Question What should my steps be when wanting to increase GPU core clock with current settings?

Tennis987

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Sep 9, 2015
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Have a Gigabyte Gaming OC RTX 3080 playing at 1080p, switching to 1440p next week. Undervolted in MSI Afterburner to 0.925mV and keeps a steady 1995Mhz in my games when pushed. As an example currently, my core load is floating between 60-73% usage in Horizon Zero Dawn and keeps a steady 1995Mhz core clock with temps never going above 65C at 1080p. Power limit is at 100 and the memory clock has not been touched. My question is, will I see worse core performance when I switch to 1440p, and if so, what is holding my GPU back from getting better performance? Would I try to increase voltage, should I try increasing memory clock, lower temps, etc? Just wondering what I should try to increase and push the clock further for better fps since I hear adding more voltage can be worse for the card and decrease performance.
 
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what is holding my GPU back from getting better performance?
you don't mention any details about low performance.
this would mean lower than expected fps and/or stuttering, artifacts, etc.

the fact that your GPU usage isn't sitting at 100% does not reflect poor performance,
just that the current graphics being processed doesn't require 100% usage.

run some graphical benchmarks and compare your scores to others with the same or similar cards.
What should my steps be when wanting to increase GPU core clock...
you would just raise the Core Clock(MHz) slider in Afterburner.

the stock boost core clock for this card is only 1800MHz so you are already running over that @ 1995MHz.
 
I have the Gigabyte 3080 Gaming OC and after trying overclocking I decided it was pointless. If the gpu boosted past 2100mhz it would crash and from the reading I did at the time that was a typical ceiling for a 3080. Even when it didn’t go over 2100mhz the performance gain was negligible, a few fps at most yet there was significant increase in power, heat and noise. In the end I decided that not to bother overclocking and just to use and undervolt for cooling.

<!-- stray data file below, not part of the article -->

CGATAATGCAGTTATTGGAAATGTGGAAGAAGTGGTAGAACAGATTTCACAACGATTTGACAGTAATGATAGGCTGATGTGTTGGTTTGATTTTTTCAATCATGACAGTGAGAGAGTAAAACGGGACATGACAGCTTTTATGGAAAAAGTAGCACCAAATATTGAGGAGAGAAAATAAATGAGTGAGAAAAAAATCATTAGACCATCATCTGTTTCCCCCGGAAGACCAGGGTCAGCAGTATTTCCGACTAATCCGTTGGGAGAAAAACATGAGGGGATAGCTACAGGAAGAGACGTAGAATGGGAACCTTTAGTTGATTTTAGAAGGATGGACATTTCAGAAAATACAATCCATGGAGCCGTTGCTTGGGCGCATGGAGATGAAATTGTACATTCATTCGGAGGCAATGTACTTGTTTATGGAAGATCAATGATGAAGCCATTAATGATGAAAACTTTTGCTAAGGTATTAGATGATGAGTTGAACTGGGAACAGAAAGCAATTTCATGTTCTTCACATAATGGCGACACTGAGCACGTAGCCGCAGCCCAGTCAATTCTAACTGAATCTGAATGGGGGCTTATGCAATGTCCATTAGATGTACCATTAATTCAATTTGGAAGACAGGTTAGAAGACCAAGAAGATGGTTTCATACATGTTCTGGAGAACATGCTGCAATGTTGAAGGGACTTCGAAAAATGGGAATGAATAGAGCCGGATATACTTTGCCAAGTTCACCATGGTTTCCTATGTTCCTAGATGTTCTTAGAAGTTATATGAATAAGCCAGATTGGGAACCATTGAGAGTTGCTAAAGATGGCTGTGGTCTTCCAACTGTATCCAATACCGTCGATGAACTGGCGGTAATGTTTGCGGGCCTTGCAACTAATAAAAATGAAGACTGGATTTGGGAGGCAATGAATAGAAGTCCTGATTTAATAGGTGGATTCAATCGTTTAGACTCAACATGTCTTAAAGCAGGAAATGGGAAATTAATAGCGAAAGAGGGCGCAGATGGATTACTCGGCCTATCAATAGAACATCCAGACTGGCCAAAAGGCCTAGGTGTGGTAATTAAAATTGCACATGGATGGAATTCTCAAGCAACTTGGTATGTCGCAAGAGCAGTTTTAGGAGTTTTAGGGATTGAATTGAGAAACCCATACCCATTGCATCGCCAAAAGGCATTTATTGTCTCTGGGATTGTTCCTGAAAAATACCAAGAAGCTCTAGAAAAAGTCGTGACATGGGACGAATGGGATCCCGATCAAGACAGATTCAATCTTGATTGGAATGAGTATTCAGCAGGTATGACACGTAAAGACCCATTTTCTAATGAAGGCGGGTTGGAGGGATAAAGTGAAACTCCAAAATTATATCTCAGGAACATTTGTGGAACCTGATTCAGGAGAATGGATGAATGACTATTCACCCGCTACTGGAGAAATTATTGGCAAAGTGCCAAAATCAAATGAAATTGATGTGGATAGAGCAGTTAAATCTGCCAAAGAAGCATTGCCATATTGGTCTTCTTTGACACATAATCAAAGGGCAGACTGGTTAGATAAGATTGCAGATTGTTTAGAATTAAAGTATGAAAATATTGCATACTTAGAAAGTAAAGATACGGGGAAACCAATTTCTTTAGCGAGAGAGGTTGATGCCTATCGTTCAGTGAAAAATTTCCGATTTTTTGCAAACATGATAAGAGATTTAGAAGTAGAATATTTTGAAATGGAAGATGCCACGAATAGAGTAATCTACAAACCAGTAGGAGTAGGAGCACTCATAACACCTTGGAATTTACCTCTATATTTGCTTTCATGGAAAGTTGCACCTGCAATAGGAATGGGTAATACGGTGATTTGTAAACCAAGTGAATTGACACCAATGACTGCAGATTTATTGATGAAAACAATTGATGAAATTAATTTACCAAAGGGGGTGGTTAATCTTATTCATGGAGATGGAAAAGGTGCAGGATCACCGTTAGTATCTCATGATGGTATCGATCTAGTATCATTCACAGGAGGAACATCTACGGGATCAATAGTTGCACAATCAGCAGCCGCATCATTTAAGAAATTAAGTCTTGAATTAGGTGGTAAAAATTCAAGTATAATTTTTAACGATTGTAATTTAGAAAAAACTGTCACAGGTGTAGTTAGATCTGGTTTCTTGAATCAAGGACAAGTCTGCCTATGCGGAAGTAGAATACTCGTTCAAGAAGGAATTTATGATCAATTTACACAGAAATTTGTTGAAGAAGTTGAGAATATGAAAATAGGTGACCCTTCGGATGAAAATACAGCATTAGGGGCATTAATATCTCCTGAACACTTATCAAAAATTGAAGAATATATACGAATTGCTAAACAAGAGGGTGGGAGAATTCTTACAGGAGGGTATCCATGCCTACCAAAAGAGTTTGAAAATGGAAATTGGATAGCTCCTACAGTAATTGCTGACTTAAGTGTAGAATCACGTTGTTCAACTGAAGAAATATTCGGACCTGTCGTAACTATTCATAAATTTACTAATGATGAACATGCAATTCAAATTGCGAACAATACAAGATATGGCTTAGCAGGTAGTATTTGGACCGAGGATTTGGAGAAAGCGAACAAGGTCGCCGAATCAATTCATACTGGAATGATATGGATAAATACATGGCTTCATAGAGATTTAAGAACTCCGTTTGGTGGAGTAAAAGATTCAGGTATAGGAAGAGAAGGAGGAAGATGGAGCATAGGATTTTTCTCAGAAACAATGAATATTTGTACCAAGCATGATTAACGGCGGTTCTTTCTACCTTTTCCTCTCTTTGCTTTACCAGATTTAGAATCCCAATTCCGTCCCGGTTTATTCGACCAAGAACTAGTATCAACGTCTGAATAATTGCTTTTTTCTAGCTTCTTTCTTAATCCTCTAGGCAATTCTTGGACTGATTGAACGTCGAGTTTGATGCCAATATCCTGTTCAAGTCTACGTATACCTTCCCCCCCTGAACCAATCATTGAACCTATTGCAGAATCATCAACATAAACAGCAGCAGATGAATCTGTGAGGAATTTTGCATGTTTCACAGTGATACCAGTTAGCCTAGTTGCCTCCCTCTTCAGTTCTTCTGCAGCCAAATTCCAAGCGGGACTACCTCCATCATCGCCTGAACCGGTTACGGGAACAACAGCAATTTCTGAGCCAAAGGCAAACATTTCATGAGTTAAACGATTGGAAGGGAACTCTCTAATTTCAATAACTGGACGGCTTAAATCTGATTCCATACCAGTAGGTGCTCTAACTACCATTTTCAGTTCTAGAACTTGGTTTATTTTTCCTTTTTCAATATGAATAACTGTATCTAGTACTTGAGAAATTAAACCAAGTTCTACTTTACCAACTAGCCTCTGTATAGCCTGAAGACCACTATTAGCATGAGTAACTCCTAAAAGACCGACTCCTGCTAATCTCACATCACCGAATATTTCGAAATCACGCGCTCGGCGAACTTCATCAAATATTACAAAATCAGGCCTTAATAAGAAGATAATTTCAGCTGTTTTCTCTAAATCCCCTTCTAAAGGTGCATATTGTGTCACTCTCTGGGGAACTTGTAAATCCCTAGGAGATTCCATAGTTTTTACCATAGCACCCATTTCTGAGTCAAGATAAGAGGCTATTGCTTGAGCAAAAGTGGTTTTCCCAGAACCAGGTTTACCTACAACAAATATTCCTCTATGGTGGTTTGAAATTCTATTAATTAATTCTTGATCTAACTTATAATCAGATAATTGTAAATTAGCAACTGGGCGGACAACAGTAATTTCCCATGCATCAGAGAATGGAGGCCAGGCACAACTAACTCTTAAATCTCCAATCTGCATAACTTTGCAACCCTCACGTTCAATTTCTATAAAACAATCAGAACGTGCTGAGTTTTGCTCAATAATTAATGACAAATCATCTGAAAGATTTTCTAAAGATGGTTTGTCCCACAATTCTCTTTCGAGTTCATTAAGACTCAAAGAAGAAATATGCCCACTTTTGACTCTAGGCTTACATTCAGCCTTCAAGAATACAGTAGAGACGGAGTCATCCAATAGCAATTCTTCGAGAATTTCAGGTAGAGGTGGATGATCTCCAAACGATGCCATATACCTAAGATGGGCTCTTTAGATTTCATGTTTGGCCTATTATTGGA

I use my 3080 for mainly 1440p 144Hz and occasional 4K 120Hz.
 
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DCNOS18

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Feb 22, 2014
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Before I answer the overclock question it is important to know what your CPU is, because it could be a bottleneck for your GPU hence answering the question of what is holding back your GPU. To answer the overclocking question, the first step would be increase the power limit to its maximum, and then next gradually increasing the core clock over time by around 25MHz. Play some games to make sure the new core clock is stable. Eventually, your game will crash and that will be your signal to back off the core clock by the amount you added before it crashed. You can make bigger jumps in the beginning of around 50MHz if you like. Repeat the same process with the memory clock but start with 50MHz jumps instead of 25MHz since the memory generally has a much higher clock speed to begin with. With these newer cards I have found that increasing the voltage doesn't really do much in helping with the overclock so for now I wouldn't even touch the voltage. I would probably recommend you reset your voltage to stock before starting. Generally though, at lower resolutions like 1080p and 1440p, you won't benefit much from the overclock since your GPU is generally waiting on your CPU. Although at 1440p it might make a difference since your GPU usage will surely increase. In the end, every card is different, so you may not be able to overclock much, and the benefits in doing so may be small. In some instances, it may not even be worth the extra power draw and you can gain more just by undervolting and getting a cooler and (potentially) longer lasting card. For example, is a 2-3% increase in FPS worth the extra 50-100 watts of more power draw, significant temp increases, and thus higher dB of noise? Would your answer change if it was a 5-10% increase given the same drawbacks?
 

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